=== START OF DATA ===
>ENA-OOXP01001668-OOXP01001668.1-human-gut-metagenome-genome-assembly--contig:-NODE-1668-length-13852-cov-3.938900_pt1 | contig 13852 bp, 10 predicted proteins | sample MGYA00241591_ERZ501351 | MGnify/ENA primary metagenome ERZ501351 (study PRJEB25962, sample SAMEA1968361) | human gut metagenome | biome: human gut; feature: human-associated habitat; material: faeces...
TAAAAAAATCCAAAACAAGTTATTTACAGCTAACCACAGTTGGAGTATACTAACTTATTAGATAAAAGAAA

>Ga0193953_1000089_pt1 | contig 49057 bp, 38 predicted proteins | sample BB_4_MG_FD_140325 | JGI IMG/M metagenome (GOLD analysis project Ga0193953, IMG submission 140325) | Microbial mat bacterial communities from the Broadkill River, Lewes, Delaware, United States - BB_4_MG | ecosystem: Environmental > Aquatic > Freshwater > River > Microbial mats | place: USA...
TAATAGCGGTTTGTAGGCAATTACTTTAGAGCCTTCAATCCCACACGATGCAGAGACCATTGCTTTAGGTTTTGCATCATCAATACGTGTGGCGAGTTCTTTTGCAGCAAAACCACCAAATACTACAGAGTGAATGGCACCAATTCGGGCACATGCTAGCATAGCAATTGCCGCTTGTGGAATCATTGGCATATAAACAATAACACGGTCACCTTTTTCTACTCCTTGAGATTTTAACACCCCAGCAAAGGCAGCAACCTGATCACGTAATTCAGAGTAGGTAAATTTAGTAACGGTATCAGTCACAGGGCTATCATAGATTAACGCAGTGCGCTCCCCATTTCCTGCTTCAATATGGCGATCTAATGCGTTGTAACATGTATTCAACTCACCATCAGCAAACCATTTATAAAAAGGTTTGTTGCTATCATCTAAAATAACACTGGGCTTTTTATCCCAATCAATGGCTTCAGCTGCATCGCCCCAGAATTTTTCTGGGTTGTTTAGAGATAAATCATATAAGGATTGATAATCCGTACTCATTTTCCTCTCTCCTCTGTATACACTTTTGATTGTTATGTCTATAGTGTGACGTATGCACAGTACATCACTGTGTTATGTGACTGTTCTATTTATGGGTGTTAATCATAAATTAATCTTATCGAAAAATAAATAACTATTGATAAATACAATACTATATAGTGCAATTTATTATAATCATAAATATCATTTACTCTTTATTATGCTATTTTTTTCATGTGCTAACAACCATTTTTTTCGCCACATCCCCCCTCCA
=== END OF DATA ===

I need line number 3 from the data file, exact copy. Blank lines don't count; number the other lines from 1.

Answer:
>Ga0193953_1000089_pt1 | contig 49057 bp, 38 predicted proteins | sample BB_4_MG_FD_140325 | JGI IMG/M metagenome (GOLD analysis project Ga0193953, IMG submission 140325) | Microbial mat bacterial communities from the Broadkill River, Lewes, Delaware, United States - BB_4_MG | ecosystem: Environmental > Aquatic > Freshwater > River > Microbial mats | place: USA...